That's enough to make the film close on to a masterpiece, but the mise en scène can't overcome the rather awkward kinks in the plot. The hooded crazies aren't terrible in concept, and Anthony Zerbe brings a frightening intensity that contrsts nicely to Heston, but sacrificing the cannibalism angle takes a lot of the threat out of their villainy, and the albino makeup effects are not all that convincing. That's nothing on the development where the film wholly abandons Matheson, introducing Neville to a group of survivalists led by the vaguely defined Lisa (Rosalind Cash) and pre-med student Dutch (Paul Koslo). The inevitable love subplot that crops up between Lisa and Neville is too self-conscious in its nifty early-'70s race politicking, and even if it weren't, the very concept of a love story tends to imbalance the idea that Neville is besieged. It's the clearest example of the film's great problem: there just isn't enough danger here, and Neville seems perfectly content with his life just the way it is, the ultimate bachelor's existence in a city that is his for the taking.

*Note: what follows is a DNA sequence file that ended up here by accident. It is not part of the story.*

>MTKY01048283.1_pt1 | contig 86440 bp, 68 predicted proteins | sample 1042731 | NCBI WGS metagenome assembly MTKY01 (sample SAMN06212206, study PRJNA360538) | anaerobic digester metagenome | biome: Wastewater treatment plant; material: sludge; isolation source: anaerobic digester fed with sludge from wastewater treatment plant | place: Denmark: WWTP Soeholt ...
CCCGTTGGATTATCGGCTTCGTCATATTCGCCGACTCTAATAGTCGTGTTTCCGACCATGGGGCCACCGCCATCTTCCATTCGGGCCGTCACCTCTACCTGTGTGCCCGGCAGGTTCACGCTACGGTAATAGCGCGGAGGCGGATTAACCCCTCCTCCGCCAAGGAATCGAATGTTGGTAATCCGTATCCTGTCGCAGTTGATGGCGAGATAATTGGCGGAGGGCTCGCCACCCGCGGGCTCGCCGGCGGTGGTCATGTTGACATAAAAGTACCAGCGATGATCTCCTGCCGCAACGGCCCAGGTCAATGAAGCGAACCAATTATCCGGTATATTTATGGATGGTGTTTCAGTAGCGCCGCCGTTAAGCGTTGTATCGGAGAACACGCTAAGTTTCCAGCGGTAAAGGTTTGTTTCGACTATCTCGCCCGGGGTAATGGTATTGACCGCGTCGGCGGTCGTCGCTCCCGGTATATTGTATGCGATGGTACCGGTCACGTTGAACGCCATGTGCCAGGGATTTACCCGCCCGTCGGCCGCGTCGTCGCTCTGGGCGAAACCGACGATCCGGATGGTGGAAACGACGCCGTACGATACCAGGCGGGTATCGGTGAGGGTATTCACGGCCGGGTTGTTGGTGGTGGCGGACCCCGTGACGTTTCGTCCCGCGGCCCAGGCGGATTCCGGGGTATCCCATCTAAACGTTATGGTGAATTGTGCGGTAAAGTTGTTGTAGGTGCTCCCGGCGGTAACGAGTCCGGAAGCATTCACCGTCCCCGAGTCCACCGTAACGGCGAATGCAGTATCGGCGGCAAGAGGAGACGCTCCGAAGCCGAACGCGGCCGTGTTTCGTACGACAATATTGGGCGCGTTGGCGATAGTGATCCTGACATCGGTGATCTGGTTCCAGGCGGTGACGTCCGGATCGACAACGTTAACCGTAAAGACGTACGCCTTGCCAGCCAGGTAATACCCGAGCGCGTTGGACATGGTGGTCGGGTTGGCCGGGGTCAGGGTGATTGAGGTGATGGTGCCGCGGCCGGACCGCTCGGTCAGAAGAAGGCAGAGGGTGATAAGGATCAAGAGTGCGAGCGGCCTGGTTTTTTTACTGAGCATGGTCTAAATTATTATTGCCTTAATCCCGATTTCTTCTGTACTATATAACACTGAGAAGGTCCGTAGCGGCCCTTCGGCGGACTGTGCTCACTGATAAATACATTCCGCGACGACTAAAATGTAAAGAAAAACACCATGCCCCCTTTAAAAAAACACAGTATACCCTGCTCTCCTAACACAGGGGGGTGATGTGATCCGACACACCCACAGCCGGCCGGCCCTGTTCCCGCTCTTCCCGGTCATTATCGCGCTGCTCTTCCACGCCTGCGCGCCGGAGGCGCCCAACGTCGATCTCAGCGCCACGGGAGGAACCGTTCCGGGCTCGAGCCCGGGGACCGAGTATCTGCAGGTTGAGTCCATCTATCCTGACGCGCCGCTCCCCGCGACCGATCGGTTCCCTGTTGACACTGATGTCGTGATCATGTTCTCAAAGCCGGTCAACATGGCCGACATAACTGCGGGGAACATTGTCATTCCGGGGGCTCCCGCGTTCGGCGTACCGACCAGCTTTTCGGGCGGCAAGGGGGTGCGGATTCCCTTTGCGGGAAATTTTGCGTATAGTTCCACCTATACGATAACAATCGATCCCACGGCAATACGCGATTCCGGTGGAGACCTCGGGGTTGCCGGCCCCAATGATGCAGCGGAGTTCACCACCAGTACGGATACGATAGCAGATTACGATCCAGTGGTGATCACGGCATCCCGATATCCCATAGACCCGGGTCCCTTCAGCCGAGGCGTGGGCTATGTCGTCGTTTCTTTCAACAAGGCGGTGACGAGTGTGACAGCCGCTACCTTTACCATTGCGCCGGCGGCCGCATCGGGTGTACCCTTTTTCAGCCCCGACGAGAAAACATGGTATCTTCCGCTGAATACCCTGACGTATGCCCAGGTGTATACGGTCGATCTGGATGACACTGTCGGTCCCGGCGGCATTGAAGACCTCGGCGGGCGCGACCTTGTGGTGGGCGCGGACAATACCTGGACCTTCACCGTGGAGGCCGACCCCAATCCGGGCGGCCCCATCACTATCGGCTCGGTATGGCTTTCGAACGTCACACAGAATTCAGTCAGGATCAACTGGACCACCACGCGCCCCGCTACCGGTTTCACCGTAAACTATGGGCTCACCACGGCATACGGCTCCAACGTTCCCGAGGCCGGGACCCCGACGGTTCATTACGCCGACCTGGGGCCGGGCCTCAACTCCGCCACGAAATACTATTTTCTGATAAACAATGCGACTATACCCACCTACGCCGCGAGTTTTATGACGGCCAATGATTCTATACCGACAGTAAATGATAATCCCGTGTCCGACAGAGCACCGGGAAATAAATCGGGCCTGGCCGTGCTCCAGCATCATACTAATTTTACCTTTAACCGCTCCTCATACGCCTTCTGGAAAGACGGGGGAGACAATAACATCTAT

There's just no urgency here, which is honestly not a fatal flaw. But it is a flaw, and it keeps the film from hitting the nightmarish heights of the book or the much smaller bad dream hills of The Last Man on Earth. Basically, instead of exploring man's role in a post-apocalyptic world, it is a fun movie with some serious ideas. That's not bad, but it keeps the film from transcending itself. It adds a sense of play to Matheson's framework, and thereby crowds out the most unsettling elements of his writing, the elements that made it a masterpiece in the first place.

(For more thoughts on I Am Legend, the book and the films based on it, head over here)